The New York Herald : " An exceptionally clever story, eminently
fresh and original. The author has a capital story to tell, and he tells
it consummately well, . . . The beaten track has not allured him, and
the characters to whom he introduces us are not such as we meet in
every-day novels. This is the crowning merit of this book."

The Chap Book : " Gives the reading public an opportunity to wel-
come a new and intense writer; ... a profound psychological study;
... a powerful climax. Yet, however much the imagination be used,
the author will be found to rise beyond it; the scene at High Mass on
the feast of Corpus Christi being one of the most powerful in English

The Independent: "We have read this peculiar romance with
breathless interest; ... a romance of revolutionary experiences in
Italy; lifelike, stirring, picturesque, a story of passion, sacrifice, and
tragic energy."

HENRY HOLT & CO. ^9 West^23d_Street


Studies in Literature. By Edward Dovvqen.

^ 341 pp. 8vo. $2.00 net.

" He has something to say and says it with clearness.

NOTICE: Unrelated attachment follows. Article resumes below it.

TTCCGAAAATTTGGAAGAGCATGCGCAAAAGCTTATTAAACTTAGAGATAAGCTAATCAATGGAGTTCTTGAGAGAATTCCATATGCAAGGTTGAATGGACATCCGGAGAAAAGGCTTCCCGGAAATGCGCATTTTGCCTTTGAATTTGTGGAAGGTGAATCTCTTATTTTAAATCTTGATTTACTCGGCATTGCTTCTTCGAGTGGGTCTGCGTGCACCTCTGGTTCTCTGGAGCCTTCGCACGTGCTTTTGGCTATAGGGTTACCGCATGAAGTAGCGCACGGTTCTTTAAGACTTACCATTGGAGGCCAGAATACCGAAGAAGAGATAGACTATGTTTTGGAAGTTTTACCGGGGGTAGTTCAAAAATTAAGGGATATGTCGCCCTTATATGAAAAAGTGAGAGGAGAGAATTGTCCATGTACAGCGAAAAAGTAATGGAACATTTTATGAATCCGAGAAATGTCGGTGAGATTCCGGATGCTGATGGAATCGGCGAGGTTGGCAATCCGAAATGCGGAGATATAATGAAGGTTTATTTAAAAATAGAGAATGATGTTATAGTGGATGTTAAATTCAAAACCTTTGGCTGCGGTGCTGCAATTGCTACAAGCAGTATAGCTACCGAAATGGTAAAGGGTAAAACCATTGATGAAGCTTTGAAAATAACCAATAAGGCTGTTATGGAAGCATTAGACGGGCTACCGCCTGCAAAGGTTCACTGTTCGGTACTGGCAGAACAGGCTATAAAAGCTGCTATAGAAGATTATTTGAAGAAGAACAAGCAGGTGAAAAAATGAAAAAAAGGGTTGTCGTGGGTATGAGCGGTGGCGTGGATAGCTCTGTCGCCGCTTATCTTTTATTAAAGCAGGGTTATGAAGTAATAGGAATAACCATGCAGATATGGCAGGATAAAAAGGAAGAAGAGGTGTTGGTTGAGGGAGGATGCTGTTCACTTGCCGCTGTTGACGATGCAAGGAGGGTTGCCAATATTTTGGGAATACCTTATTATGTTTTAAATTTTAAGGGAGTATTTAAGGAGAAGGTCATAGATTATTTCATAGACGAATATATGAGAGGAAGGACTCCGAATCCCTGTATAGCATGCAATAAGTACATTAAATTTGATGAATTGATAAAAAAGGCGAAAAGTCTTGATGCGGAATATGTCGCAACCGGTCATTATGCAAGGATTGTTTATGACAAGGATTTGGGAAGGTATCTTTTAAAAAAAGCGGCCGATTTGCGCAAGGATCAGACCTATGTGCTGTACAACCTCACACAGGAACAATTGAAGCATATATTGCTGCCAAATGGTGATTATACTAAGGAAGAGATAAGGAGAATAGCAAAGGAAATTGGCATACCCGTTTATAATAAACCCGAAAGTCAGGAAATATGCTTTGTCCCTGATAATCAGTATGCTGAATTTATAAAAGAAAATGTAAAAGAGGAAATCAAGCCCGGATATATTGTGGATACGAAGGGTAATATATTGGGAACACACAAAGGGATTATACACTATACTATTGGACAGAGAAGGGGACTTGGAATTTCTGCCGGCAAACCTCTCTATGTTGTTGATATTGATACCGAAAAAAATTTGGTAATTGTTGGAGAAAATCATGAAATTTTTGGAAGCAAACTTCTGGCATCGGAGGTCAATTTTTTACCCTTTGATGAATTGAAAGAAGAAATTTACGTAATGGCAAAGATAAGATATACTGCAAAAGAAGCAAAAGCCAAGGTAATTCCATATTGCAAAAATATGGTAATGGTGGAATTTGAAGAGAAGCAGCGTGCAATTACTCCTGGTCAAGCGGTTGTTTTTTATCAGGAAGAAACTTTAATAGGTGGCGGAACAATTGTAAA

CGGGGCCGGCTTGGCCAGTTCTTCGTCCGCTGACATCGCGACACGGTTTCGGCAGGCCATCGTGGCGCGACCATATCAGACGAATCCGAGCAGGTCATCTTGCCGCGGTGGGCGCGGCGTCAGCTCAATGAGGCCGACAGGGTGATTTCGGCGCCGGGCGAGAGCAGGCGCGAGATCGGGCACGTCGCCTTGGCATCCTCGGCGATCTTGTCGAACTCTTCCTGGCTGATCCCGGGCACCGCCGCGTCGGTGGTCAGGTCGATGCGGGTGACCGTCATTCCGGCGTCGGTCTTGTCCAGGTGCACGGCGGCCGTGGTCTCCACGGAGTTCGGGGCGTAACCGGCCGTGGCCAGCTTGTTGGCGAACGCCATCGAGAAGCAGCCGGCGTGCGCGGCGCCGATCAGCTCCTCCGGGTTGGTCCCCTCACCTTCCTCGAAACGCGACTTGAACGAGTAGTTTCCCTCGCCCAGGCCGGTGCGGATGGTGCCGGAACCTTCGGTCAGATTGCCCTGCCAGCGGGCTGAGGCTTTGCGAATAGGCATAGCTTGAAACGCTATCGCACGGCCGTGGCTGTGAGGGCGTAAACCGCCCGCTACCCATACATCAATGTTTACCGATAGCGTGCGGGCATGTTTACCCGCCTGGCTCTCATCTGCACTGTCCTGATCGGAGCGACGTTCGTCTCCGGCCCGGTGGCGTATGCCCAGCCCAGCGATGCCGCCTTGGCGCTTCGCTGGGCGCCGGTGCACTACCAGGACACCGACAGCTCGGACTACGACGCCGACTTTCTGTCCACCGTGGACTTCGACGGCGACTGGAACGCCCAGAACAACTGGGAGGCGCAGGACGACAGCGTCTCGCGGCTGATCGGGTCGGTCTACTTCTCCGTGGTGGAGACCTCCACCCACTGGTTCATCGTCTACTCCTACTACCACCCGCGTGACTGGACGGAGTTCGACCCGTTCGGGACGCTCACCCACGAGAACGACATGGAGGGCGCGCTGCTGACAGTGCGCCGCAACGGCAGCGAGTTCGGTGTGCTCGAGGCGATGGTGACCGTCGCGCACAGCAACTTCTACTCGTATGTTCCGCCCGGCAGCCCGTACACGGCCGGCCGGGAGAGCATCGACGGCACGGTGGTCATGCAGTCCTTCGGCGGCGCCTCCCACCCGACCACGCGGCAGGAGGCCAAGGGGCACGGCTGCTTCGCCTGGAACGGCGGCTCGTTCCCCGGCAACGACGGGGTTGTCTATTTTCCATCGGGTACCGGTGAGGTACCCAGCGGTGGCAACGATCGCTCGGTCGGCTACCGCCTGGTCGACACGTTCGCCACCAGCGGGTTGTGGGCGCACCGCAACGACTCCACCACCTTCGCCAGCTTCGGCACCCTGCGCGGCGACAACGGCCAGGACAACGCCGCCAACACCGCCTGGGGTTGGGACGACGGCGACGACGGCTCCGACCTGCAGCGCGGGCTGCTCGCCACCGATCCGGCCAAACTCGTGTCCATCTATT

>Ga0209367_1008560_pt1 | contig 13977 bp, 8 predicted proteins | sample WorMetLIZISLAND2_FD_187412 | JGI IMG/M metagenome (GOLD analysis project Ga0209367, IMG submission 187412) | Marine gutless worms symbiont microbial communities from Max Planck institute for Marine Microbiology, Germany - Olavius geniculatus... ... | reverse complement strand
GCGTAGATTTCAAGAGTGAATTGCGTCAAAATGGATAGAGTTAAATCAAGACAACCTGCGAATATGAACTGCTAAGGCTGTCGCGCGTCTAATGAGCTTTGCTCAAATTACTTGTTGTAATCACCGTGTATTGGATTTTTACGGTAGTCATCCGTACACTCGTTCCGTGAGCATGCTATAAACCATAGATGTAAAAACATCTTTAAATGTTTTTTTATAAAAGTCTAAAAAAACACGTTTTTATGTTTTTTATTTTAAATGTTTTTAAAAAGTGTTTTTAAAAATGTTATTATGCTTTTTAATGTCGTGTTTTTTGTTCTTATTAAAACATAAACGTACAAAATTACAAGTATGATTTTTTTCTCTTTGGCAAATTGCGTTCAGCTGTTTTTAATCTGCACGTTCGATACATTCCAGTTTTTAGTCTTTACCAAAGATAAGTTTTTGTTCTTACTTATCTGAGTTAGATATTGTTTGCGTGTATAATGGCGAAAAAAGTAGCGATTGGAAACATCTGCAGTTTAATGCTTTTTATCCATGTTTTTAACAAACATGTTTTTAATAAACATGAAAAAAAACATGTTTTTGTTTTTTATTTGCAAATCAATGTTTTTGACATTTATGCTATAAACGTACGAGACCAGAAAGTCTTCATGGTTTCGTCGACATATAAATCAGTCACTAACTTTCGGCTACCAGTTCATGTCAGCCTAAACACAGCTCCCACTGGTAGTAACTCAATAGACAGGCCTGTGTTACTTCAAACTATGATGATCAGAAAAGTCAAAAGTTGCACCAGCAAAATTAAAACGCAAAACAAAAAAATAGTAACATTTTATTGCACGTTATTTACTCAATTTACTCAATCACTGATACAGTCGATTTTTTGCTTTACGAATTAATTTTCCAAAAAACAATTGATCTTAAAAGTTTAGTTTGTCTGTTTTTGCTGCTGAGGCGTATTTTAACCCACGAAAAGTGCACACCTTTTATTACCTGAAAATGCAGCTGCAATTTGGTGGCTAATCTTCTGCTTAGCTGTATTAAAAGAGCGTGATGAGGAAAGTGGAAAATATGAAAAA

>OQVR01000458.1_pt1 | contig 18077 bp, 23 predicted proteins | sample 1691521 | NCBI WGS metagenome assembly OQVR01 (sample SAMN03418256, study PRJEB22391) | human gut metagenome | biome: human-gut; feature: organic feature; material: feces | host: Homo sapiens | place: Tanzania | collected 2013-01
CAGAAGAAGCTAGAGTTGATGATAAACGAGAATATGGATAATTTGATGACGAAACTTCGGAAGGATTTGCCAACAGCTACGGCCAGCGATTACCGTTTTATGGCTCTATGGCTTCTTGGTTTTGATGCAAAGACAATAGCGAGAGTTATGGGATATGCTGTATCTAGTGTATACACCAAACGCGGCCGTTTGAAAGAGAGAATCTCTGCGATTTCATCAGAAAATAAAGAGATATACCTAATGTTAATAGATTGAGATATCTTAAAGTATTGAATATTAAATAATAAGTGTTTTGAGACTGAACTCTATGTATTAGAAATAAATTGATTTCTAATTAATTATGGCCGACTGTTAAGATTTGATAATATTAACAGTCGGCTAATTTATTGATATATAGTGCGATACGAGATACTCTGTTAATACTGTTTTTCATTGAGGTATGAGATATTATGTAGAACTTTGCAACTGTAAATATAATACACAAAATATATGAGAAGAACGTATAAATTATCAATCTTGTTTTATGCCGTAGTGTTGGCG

. . . Notably lucid and instructive. . . . Not without the
more vivacious quality which comes from a sympathetic
handling of personal traits." — iV. V. Tribune.

" A notable series of appreciations bound together by a
vital unity of subject and interest. . . . The work as a
whole is as full of ripe judgment as it is of sound learning;
and it is pervaded withal by a vivid personal enthusiasm
"vhich makes it delightful reading." — Nation.

" His new book is important. . . . One may find therein
the formative influences of early American literature." —
Times Saturday Review.

" The latest volume has all the unity, clearness, and
sympathy of his former admirable Shakespearian studies.
. . • As detecting and expounding the deep and vital
forces at work behind a literature of a given period, as
pointing out salient points of resemblance as well as of